The city council met on Monday evening, Acting Mayor Thompson in the chair. The petition of Hilliard & Keeler to erect a building on block 81, along their livery stable, and also to erect a full scale house on Fifth Avenue, was granted.
Arkansas City Republican, Saturday, October 23, 1886. From Monday’s Daily.
J. H. Hilliard, while back in St. Louis, purchased a wagonette for the use of picnic parties and eastern visitors, and also to show visiting railroad magnates over our city.
Arkansas City Republican, Saturday, November 20, 1886. From Thursday’s Daily.

Yesterday morning a youth about 18 years of age, bearing the name of Charles Harris, entered the store of Youngheim & Co., and picked out a suit of clothing and an overcoat. He asked Mr. Behrend to lay his purchase aside until afternoon, and he would be in and pay for the goods. In the afternoon he came in and presented a check for $40, made out to the order of Charles Harris, and endorsed by him, and signed Hilliard & Keeler. A glance at the signature and endorsed name showed Mr. Behrend that both were written by the same person. He excused himself, ostensibly to go to the bank and get the change above the price of the goods purchased, but in fact went out to secure the services of a policeman. Frank Thompson was secured, who took Harris in. The boy was terribly frightened, and offered to make any reparation the clothing firm should demand. They determined to give the youth a worse scare, so he was taken before Judge Bryant, who lectured him soundly on the crime he had committed, and as no one appeared to prosecute him, he was dismissed. Harris has been working for Hilliard & Keeler at their livery barn for some time past. He was paid off yesterday, his wages amounting to $17.50. He cashed this check, and tried to imitate the signature on the $40 check. His attempt was very bunglesome. This morning he was sent to his home at Richland, Iowa, by the firm whose name he endeavored to forge.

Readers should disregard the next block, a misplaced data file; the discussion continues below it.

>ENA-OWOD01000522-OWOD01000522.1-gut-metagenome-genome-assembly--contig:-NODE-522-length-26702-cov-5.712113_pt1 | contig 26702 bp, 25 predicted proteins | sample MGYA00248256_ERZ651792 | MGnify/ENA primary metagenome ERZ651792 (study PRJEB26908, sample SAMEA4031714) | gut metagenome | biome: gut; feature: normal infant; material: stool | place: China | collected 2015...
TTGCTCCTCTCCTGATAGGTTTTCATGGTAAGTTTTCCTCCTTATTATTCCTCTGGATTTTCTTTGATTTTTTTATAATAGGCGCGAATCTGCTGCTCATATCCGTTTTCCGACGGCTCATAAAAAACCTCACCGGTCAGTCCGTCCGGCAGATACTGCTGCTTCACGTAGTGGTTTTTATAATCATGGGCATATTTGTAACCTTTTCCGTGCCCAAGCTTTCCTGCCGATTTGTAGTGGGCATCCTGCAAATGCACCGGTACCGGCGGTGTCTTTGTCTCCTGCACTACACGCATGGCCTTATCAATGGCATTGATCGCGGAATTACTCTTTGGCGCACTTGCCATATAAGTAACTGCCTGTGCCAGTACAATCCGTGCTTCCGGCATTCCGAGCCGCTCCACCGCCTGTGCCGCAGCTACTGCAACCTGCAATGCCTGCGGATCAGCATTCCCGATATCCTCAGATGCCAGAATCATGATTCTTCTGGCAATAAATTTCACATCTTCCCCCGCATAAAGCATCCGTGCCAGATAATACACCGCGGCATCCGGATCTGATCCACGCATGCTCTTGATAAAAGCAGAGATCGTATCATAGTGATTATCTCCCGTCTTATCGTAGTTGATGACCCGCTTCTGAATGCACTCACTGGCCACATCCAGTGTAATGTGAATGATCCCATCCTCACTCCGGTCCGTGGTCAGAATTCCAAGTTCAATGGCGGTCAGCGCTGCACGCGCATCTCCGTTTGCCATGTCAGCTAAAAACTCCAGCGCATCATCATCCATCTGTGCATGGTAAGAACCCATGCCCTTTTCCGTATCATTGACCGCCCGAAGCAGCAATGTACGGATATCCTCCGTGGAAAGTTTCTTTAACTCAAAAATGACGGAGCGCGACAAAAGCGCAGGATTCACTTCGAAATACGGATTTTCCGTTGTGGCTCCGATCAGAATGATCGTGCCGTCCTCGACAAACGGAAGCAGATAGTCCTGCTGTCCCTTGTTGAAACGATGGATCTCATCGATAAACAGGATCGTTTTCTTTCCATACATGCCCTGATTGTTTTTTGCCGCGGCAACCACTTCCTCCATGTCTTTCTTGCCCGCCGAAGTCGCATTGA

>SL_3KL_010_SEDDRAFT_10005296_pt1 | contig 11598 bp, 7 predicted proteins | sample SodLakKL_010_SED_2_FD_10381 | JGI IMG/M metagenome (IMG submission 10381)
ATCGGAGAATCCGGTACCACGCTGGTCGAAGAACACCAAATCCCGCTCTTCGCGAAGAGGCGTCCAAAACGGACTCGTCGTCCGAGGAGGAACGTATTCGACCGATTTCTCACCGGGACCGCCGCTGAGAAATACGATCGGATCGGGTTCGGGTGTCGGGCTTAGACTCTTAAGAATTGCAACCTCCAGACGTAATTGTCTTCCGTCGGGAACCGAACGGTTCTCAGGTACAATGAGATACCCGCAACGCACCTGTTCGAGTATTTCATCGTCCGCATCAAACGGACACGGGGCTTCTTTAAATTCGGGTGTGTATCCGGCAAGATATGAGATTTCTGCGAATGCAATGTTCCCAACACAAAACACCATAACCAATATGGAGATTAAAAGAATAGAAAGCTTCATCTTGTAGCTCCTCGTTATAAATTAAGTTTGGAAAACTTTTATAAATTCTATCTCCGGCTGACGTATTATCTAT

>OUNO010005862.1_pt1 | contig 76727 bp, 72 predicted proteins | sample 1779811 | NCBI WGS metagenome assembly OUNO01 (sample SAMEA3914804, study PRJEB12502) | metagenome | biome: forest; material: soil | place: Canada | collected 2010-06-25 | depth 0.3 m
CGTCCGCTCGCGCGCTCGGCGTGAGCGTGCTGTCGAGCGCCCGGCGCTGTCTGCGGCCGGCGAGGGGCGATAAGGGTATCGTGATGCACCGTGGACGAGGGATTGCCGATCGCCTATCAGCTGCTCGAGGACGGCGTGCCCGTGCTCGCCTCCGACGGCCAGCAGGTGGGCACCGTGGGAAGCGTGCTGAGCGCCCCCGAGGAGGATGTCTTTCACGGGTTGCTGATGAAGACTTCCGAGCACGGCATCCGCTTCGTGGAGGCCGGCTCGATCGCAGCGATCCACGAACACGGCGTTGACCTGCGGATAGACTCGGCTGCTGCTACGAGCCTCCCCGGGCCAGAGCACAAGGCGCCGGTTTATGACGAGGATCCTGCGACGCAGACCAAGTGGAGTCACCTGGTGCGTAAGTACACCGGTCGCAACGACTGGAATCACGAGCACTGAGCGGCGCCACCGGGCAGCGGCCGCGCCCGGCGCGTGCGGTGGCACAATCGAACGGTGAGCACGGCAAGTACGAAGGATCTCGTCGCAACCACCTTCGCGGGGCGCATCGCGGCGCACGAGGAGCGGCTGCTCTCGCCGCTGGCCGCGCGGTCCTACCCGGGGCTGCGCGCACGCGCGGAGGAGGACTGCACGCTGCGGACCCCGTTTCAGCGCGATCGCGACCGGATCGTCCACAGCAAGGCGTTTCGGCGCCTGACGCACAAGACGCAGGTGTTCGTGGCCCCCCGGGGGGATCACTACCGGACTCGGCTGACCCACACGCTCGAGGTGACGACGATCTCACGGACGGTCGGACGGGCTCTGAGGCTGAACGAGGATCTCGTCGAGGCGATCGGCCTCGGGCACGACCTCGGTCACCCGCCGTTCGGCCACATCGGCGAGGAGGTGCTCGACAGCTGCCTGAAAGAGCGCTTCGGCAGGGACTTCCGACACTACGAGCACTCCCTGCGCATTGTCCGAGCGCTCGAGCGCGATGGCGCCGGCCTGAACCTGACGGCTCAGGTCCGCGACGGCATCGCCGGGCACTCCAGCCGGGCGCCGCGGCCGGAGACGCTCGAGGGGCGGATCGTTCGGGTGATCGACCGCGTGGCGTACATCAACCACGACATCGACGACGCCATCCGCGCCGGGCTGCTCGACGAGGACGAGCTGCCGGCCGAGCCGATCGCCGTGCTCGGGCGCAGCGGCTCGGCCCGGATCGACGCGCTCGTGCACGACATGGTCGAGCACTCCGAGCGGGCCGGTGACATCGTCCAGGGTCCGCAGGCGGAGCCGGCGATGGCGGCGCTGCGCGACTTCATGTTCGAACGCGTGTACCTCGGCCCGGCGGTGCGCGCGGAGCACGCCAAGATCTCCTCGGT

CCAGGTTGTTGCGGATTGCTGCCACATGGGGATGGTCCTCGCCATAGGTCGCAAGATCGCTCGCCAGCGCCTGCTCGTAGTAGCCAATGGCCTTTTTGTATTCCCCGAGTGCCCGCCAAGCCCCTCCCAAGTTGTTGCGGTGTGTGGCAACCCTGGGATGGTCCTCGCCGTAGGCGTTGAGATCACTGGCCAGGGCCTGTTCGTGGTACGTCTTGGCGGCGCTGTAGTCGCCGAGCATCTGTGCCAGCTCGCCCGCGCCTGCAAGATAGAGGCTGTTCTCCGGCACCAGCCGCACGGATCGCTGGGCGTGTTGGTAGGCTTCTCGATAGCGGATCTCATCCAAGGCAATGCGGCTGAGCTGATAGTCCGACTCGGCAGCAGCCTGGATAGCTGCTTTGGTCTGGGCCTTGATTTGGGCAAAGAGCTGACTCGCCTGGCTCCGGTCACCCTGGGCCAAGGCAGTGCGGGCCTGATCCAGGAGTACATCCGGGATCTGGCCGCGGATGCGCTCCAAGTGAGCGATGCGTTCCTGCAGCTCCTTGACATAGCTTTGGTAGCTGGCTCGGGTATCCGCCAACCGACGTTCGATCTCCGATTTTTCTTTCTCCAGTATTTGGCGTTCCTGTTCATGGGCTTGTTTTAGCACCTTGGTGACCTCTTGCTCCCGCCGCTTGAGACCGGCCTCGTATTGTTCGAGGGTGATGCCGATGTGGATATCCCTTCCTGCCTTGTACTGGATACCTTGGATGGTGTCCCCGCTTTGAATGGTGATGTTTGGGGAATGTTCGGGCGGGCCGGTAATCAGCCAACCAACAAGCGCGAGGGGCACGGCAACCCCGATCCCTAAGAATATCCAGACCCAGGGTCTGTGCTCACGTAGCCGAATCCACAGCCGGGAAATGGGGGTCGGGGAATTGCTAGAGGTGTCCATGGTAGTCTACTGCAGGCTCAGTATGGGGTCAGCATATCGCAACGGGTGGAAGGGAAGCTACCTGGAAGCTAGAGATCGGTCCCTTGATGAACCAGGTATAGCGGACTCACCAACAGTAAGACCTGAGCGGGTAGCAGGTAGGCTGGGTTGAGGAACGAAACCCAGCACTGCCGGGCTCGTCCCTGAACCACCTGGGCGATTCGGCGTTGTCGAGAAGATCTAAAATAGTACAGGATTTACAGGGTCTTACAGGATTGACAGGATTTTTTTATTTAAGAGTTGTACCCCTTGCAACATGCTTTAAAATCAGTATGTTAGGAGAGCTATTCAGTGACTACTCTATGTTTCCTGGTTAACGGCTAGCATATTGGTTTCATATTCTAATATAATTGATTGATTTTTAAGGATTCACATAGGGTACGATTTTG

Arkansas City Republican, Saturday, March 19, 1887. From Friday’s Daily.
Messrs. Thompson and Hilliard sold P. Peters an acre northwest of the city this morning for $675.
[Above was the last item found on J. H. (“Jack”) Hilliard and Charles Hilliard.]
Hilliard, Chas. E., born 1865, buried Space 7, Lot 19, Block J, Old Addition.
Hilliard, Eliza M., born 1837, buried Space 9, Lot 19, Block J, Old Addition.
Hilliard, J. H., born 1841, buried Space 11, Lot 19, Block J, Old Addition.


Cowley County Historical Society Museum